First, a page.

Canadian bank losses on consumer loans can remain manageable through Alberta’s crude oil crash barring a wider jump in unemployment or interest rates, according to ratings firm DBRS Ltd.
Income before provisions and taxes at the six largest banks “provides ample protection against rising loan losses in stressed environments,” according to a report released Thursday by the Toronto-based company. Canada’s largest banks are also shielded by mortgage loan portfolios that are spread across the nation’s 10 provinces including faster growing and larger economies in Quebec and Ontario, DBRS said.
The findings mesh with the view of the country’s central bank, which will provide a semi-annual update on financial market risks later Thursday in Ottawa. Bank of Canada Deputy Governor Larry Schembri said in February the risk of a widespread real estate crash remains low and said the financial system is strong enough to deal with a housing shock.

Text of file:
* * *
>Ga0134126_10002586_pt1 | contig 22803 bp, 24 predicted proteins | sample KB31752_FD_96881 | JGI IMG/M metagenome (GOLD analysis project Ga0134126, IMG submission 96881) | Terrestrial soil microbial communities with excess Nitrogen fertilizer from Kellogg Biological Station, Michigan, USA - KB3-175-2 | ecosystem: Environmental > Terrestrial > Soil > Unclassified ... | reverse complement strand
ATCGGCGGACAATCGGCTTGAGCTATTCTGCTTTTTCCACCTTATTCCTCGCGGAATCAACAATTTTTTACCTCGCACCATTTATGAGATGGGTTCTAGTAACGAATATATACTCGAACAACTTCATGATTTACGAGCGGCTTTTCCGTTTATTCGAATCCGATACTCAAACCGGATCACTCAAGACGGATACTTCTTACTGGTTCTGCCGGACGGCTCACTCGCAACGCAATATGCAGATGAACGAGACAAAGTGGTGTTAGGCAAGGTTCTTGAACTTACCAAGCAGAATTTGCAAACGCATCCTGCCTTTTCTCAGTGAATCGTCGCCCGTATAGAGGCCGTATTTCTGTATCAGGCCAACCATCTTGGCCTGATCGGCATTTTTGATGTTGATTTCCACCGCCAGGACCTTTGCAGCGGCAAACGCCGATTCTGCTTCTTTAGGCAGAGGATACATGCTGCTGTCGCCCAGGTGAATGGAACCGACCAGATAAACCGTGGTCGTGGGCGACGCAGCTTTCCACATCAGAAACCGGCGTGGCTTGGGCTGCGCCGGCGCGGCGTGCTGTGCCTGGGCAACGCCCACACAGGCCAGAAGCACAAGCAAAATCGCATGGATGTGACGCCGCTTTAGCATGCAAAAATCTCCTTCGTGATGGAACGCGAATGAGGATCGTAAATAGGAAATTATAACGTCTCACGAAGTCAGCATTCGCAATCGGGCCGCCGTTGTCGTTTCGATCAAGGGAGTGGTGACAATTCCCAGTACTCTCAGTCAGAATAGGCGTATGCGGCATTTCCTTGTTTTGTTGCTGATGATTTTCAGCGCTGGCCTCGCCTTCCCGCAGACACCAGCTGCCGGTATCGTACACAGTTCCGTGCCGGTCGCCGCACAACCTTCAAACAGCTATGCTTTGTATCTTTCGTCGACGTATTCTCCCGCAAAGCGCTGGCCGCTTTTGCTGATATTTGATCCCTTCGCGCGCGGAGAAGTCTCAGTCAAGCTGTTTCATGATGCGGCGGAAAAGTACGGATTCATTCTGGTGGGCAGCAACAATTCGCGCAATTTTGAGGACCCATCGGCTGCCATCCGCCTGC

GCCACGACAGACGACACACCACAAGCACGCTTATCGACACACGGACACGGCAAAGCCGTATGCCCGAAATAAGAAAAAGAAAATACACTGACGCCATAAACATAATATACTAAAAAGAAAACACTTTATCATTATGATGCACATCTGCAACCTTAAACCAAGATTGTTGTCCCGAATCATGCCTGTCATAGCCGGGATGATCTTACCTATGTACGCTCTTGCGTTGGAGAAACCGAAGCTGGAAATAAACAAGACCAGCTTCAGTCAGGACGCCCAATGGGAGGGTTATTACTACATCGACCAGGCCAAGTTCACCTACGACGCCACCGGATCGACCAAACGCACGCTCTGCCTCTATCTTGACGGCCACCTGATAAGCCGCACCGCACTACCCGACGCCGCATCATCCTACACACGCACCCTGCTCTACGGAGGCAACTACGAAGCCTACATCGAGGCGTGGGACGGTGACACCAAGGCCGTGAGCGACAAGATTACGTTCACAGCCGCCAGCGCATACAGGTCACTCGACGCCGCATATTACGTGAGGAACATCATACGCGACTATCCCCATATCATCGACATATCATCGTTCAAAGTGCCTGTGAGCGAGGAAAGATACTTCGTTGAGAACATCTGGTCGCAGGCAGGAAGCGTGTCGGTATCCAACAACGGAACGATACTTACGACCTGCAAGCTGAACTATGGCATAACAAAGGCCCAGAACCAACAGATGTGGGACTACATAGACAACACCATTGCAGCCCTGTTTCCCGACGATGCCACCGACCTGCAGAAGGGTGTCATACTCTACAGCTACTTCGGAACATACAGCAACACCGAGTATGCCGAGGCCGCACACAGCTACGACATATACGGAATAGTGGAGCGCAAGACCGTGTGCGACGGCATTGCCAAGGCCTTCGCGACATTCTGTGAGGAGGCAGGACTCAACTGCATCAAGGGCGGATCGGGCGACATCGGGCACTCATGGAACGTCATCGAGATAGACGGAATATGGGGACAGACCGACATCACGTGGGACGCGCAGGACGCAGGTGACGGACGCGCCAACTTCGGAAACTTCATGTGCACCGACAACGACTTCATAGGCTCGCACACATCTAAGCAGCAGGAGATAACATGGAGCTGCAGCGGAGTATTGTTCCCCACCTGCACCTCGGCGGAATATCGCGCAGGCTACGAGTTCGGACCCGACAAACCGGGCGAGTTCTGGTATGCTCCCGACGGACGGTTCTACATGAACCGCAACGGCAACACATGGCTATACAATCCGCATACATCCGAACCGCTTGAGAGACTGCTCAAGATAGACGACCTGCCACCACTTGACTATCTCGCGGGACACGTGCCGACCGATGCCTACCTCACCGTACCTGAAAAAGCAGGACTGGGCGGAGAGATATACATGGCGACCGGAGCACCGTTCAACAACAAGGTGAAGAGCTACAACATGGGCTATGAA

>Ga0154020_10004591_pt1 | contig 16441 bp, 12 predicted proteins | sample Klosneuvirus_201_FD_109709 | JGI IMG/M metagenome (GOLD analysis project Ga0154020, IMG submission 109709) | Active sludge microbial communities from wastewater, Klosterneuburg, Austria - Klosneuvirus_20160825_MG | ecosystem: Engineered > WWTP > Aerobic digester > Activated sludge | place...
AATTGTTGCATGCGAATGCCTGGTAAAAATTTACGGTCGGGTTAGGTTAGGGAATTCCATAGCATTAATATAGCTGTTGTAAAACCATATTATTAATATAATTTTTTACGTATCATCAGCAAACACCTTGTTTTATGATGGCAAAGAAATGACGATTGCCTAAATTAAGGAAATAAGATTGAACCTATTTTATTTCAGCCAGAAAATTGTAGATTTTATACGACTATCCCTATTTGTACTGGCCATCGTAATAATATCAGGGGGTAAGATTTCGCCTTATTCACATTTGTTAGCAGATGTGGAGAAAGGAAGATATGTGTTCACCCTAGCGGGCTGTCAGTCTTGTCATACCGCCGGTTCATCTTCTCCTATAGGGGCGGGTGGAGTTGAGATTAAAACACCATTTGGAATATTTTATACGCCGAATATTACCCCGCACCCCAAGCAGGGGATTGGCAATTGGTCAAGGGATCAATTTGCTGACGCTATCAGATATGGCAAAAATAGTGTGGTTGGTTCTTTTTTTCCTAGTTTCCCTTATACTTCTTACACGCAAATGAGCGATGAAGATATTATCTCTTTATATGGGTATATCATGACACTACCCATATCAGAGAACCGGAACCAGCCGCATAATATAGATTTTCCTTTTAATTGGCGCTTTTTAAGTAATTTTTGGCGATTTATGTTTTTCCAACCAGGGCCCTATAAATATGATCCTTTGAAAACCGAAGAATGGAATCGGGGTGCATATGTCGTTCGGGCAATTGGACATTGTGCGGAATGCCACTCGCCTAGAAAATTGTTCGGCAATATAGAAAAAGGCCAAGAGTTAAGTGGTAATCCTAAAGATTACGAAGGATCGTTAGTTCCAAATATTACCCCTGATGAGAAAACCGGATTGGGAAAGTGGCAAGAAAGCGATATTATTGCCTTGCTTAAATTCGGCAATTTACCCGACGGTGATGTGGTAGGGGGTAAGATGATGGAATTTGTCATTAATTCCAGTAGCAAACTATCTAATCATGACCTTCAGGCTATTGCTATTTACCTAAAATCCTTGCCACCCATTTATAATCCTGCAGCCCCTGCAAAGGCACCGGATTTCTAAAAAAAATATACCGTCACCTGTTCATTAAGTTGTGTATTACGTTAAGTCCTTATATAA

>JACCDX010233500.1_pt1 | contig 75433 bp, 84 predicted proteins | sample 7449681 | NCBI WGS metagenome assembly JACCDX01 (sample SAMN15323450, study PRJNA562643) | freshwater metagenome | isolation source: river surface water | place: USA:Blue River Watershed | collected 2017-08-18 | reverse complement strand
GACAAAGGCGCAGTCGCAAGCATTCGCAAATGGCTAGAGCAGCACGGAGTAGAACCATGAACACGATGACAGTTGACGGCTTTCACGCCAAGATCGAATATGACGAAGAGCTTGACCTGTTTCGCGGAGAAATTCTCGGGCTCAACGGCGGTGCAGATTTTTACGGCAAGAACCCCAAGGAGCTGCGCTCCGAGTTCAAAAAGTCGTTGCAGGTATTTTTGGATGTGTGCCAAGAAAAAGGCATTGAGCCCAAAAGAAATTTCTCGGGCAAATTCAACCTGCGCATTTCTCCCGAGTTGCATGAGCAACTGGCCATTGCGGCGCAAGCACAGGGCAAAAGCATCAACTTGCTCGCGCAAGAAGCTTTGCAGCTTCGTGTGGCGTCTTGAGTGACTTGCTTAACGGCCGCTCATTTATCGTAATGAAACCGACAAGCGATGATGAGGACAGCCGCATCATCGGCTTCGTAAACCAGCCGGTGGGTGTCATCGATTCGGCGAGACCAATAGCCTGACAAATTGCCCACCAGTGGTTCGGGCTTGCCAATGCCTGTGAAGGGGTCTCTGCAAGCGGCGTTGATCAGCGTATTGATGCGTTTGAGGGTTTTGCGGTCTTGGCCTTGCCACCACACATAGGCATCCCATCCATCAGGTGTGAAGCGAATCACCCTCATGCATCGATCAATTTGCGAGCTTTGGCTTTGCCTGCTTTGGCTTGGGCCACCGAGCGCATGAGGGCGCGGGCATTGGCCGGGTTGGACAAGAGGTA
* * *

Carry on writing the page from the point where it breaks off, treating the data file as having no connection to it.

Alberta consumers are struggling to make mortgage, credit card and auto loan payments, DBRS said. The share of mortgage balances that were at least 90 days delinquent in Canada’s main oil-producing province was 0.41 percent in the 12 months through March, higher than Ontario’s 0.13 percent. For auto loans the Alberta delinquency rate was 0.86 percent and for credit cards it was 1.11 percent, up 47 percent over the last year.
The DBRS study was based on data from Royal Bank of Canada, Toronto-Dominion Bank, Bank of Nova Scotia, Bank of Montreal, Canadian Imperial Bank of Commerce and National Bank of Canada.